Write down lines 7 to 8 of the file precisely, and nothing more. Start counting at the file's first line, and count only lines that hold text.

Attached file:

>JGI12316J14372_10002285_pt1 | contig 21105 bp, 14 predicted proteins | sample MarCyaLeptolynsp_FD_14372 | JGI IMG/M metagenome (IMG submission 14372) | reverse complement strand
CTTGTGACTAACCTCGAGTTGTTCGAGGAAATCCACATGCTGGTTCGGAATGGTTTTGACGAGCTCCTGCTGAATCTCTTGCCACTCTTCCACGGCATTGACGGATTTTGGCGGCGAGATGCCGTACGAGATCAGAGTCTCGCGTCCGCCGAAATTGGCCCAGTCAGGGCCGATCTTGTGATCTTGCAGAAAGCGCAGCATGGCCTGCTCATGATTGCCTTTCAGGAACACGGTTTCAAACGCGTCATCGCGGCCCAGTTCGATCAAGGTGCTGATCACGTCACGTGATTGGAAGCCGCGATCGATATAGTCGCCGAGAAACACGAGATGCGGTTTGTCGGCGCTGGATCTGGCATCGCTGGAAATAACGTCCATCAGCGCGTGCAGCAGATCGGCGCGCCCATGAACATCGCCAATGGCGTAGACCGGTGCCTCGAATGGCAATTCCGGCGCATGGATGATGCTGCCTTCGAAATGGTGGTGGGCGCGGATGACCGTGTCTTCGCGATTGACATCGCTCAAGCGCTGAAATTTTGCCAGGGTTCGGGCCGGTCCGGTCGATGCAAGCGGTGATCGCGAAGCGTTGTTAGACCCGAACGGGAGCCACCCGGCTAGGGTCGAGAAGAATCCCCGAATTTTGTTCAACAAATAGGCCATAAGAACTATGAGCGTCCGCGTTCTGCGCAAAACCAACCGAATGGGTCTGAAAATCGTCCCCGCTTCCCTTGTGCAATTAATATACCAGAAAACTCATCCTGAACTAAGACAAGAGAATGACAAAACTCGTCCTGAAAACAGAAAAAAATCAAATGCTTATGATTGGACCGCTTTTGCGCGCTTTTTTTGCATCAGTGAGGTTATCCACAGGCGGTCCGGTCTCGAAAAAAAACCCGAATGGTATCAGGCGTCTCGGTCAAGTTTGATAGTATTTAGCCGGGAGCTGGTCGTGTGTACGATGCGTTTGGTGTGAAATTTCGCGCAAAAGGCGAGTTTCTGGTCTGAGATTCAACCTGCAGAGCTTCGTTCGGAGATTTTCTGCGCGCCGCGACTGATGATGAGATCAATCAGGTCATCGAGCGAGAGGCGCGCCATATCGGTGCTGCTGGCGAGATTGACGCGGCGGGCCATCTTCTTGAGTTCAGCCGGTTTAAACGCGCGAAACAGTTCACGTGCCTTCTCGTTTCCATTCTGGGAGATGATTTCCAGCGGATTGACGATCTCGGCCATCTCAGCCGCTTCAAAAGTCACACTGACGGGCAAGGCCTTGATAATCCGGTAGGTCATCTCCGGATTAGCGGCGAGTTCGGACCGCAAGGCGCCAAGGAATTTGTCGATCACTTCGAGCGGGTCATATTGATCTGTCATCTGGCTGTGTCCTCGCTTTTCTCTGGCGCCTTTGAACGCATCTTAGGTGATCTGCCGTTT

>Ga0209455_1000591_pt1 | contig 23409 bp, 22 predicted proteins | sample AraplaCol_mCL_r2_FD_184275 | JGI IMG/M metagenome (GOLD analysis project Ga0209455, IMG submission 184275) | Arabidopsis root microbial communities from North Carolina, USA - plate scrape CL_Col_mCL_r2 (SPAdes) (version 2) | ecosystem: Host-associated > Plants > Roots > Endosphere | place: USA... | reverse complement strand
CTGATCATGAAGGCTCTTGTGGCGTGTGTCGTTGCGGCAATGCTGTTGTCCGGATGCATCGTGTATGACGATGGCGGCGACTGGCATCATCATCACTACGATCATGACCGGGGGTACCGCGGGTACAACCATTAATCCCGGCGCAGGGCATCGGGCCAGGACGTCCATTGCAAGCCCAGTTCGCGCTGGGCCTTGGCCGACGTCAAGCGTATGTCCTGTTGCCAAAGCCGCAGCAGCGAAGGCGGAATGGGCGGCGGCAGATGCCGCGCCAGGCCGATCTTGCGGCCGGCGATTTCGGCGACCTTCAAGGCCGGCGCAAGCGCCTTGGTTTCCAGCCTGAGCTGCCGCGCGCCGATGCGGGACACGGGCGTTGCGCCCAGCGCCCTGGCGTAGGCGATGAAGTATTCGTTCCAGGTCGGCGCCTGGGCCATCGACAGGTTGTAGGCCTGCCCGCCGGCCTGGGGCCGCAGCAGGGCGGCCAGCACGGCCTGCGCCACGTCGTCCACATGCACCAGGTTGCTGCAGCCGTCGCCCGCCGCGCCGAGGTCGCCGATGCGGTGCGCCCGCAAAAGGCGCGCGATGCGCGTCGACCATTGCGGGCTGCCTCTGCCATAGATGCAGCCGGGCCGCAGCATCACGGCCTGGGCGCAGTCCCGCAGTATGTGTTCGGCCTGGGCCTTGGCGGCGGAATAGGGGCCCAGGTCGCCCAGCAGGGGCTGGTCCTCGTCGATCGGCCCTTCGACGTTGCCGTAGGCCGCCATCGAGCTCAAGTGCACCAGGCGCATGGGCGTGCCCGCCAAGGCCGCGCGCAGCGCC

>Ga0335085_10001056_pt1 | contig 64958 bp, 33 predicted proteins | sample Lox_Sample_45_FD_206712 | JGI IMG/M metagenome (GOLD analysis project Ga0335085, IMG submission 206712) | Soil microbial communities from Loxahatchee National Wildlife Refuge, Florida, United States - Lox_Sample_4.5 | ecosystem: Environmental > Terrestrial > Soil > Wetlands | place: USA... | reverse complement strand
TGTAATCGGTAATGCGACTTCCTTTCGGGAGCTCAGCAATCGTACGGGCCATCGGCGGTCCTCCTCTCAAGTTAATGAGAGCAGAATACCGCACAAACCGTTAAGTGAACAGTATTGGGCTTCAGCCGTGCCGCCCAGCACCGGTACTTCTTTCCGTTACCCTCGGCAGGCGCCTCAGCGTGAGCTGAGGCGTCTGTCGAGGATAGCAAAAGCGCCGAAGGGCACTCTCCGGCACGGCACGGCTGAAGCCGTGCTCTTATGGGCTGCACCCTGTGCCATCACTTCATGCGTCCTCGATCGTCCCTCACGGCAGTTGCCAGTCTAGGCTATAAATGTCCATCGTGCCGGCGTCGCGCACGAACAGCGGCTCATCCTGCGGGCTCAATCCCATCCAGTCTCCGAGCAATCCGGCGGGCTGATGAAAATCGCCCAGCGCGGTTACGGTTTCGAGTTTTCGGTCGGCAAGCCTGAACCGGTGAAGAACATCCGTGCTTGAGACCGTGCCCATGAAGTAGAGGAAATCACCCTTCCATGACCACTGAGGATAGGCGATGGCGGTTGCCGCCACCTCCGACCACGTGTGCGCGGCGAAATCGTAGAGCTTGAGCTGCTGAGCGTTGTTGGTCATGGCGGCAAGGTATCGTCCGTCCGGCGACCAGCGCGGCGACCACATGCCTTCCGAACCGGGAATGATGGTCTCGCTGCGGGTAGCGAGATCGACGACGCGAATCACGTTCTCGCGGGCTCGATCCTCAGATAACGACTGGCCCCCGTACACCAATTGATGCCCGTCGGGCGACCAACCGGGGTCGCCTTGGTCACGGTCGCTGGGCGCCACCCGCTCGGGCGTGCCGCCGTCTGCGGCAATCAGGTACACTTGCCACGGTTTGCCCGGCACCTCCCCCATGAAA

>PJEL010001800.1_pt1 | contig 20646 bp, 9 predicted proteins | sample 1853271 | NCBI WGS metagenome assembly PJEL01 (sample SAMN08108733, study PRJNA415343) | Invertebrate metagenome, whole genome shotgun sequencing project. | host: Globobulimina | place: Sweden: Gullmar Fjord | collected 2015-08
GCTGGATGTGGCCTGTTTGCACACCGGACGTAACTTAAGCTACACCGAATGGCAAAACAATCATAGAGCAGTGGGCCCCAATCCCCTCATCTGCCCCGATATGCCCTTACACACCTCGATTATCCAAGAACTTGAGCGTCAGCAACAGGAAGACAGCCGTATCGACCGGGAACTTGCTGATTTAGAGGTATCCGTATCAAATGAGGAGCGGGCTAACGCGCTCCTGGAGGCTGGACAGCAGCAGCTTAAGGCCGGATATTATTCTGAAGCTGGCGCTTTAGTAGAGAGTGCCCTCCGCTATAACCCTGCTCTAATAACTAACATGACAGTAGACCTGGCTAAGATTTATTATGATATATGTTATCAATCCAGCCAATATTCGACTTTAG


>PJEL010001800.1_pt1 | contig 20646 bp, 9 predicted proteins | sample 1853271 | NCBI WGS metagenome assembly PJEL01 (sample SAMN08108733, study PRJNA415343) | Invertebrate metagenome, whole genome shotgun sequencing project. | host: Globobulimina | place: Sweden: Gullmar Fjord | collected 2015-08
GCTGGATGTGGCCTGTTTGCACACCGGACGTAACTTAAGCTACACCGAATGGCAAAACAATCATAGAGCAGTGGGCCCCAATCCCCTCATCTGCCCCGATATGCCCTTACACACCTCGATTATCCAAGAACTTGAGCGTCAGCAACAGGAAGACAGCCGTATCGACCGGGAACTTGCTGATTTAGAGGTATCCGTATCAAATGAGGAGCGGGCTAACGCGCTCCTGGAGGCTGGACAGCAGCAGCTTAAGGCCGGATATTATTCTGAAGCTGGCGCTTTAGTAGAGAGTGCCCTCCGCTATAACCCTGCTCTAATAACTAACATGACAGTAGACCTGGCTAAGATTTATTATGATATATGTTATCAATCCAGCCAATATTCGACTTTAG